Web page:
Telomeres are the protective caps at chromosome ends. In adult cells, telomeres shorten each time a cell divides and this contributes to ageing and cancer. Pluripotent stem cells, however, are specialised cells that exist in the earliest days of development. These pluripotent cells do not age and have the ability to turn into any type of adult cell.
The surprise finding, published today in Nature, shows that telomeres in pluripotent stem cells are protected very differently than telomeres in adult tissues.
“This upends 20 years of thinking on how stem cells protect their DNA,” said Associate Professor Tony Cesare, from the University of Sydney’s Faculty of Medicine and Health, who is Head of the Genome Integrity Unit at Children’s Medical Research Institute (CMRI) and co-leader of a research team that collaborated on this research.
In adult cells, a protein called TRF2 is essential because it arranges DNA at the chromosome end into a “telomere-loop” structure. Removing TRF2 from adult cells causes the chromosomes to become stitched together into one long string, which is incompatible with life.
To the researchers’ astonishment, removing TRF2 from pluripotent stem cells did almost nothing. The chromosomes were normal, the telomere-loops remained, and the cells divided as if nothing happened. Telomeres are therefore protected differently in pluripotent stem cells and adult tissues.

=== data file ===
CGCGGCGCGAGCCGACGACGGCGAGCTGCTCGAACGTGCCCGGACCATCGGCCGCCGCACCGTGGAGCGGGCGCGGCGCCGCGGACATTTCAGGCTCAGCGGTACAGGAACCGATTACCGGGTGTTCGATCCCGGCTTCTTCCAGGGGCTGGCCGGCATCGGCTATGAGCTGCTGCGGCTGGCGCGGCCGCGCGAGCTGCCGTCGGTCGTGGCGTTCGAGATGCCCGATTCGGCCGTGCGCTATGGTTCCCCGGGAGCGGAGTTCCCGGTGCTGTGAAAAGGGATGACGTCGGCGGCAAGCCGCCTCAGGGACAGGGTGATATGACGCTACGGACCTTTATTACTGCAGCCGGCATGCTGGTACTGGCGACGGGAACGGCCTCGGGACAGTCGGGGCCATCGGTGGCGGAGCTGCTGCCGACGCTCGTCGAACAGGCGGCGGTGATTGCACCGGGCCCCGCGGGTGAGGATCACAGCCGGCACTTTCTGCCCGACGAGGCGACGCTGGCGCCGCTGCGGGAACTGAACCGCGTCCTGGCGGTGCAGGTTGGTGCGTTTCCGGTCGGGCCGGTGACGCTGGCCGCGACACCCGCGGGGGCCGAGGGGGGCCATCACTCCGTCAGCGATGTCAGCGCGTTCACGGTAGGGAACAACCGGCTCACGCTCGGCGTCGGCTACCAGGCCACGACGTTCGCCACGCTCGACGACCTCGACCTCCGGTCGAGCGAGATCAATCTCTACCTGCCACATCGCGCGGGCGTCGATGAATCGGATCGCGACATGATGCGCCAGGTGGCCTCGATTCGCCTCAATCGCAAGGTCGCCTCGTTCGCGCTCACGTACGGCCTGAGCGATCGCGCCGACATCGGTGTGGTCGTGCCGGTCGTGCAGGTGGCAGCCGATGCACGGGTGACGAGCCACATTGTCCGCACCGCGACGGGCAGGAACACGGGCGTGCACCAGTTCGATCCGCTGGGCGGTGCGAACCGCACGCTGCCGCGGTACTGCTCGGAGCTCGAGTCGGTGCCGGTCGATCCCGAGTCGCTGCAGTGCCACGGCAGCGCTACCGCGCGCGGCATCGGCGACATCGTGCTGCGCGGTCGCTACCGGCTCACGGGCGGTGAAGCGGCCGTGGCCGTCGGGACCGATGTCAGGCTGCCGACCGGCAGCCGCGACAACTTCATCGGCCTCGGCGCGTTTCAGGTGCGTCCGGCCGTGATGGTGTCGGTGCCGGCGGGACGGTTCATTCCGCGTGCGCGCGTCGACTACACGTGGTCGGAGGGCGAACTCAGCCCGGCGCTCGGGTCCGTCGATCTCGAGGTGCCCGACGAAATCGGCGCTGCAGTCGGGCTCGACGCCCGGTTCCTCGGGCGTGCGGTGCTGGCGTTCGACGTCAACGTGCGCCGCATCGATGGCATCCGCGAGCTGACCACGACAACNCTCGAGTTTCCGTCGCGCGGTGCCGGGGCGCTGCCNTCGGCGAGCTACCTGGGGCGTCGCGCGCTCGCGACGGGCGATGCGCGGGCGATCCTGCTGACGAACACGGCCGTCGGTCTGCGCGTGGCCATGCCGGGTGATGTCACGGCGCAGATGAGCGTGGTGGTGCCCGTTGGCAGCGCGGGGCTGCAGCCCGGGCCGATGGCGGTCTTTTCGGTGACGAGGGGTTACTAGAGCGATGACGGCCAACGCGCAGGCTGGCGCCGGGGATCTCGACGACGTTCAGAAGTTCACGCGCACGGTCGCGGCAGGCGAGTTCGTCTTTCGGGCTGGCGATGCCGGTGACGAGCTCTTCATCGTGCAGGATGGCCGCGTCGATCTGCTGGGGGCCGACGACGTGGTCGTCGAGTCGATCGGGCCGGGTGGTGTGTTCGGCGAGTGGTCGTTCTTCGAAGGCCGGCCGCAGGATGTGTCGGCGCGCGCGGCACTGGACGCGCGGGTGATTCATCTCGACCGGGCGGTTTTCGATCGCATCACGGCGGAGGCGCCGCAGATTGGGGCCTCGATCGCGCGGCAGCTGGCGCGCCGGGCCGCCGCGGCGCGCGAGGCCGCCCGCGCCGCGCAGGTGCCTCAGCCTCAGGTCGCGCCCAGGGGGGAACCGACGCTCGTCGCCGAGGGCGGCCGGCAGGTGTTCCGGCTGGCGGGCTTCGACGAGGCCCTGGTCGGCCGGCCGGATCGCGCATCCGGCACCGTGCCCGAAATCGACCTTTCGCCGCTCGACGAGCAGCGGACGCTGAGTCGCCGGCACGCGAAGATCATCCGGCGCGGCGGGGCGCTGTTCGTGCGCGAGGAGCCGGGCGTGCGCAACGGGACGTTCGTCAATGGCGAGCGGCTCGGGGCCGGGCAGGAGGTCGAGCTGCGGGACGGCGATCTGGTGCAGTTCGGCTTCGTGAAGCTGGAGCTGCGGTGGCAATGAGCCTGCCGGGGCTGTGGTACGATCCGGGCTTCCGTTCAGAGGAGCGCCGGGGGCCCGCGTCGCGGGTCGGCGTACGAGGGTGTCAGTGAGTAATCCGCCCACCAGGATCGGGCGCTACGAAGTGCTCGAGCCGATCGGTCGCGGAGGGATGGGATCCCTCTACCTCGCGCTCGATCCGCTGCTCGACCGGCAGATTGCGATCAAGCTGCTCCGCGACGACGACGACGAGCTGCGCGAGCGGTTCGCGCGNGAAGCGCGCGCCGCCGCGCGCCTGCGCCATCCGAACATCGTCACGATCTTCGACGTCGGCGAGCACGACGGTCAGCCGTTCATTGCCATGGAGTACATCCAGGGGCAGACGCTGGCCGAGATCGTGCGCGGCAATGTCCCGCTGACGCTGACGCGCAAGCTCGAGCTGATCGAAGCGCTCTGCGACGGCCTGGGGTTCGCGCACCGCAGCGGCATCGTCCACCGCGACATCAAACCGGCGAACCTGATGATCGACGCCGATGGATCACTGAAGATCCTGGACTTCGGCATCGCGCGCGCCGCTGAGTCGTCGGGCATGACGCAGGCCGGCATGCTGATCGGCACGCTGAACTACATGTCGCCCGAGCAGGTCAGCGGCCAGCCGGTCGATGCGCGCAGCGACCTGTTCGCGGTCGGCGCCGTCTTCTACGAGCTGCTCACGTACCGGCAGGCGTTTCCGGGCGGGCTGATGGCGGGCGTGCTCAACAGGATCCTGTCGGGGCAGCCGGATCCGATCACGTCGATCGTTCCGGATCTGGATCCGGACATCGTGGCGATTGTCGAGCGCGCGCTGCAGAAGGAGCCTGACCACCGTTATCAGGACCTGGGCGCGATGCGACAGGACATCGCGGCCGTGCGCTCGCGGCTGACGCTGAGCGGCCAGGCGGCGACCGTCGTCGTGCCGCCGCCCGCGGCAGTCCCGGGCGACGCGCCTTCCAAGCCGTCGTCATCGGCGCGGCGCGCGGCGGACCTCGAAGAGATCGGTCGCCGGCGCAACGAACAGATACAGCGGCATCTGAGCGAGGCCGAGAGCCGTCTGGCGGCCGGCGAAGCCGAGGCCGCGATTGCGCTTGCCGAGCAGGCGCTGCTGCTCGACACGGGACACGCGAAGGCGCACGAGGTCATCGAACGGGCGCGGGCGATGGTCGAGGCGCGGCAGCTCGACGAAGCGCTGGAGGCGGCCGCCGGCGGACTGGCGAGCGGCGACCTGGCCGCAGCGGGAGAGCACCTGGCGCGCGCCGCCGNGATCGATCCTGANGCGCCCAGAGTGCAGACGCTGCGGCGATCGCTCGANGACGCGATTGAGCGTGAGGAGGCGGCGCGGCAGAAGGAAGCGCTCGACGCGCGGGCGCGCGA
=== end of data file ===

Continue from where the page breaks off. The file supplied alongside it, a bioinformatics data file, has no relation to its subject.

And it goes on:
This unexpected finding has major implications for research on ageing, human development, regenerative medicine, and cancer. Previously, researchers expected fundamental mechanisms that protected DNA would be the same in all tissues. This now appears to be incorrect.
This is tremendously exciting for molecular biology and opens up a whole new way of thinking about immortality in stem cells.
“An exciting outcome of this research is that it definitively shows the critical protective element at chromosome ends is the telomere DNA loop,” said Associate Professor Cesare.
“This likely explains why telomere length regulates ageing; cells must need long enough telomeres to make the DNA loops and this becomes difficult as cells age.”
Associate Professor Cesare also highlighted that the discovery was important for understanding stem cells, which are increasingly being used to develop treatments (referred to as regenerative medicine) for many diseases.
“We now realise that the rules for creating telomere loops are entirely different in pluripotent stem cells, suggesting other cellular rules might also be different.
“This is tremendously exciting for molecular biology and opens up a whole new way of thinking about immortality in stem cells, and invites new research into cancer, aging, embryonic and adult development, and regenerative medicine.”
Two independent teams have reported these findings separately – one team was co-led by Associate Professor Cesare at Children’s Medical Research Institute and University of Sydney and by Professor Simon Boulton at the Crick Institute in London, and the other team was led by Dr Eros Lazzerini Denchi at the National Cancer Institute, United States.
Declaration: The authors declare no competing interests.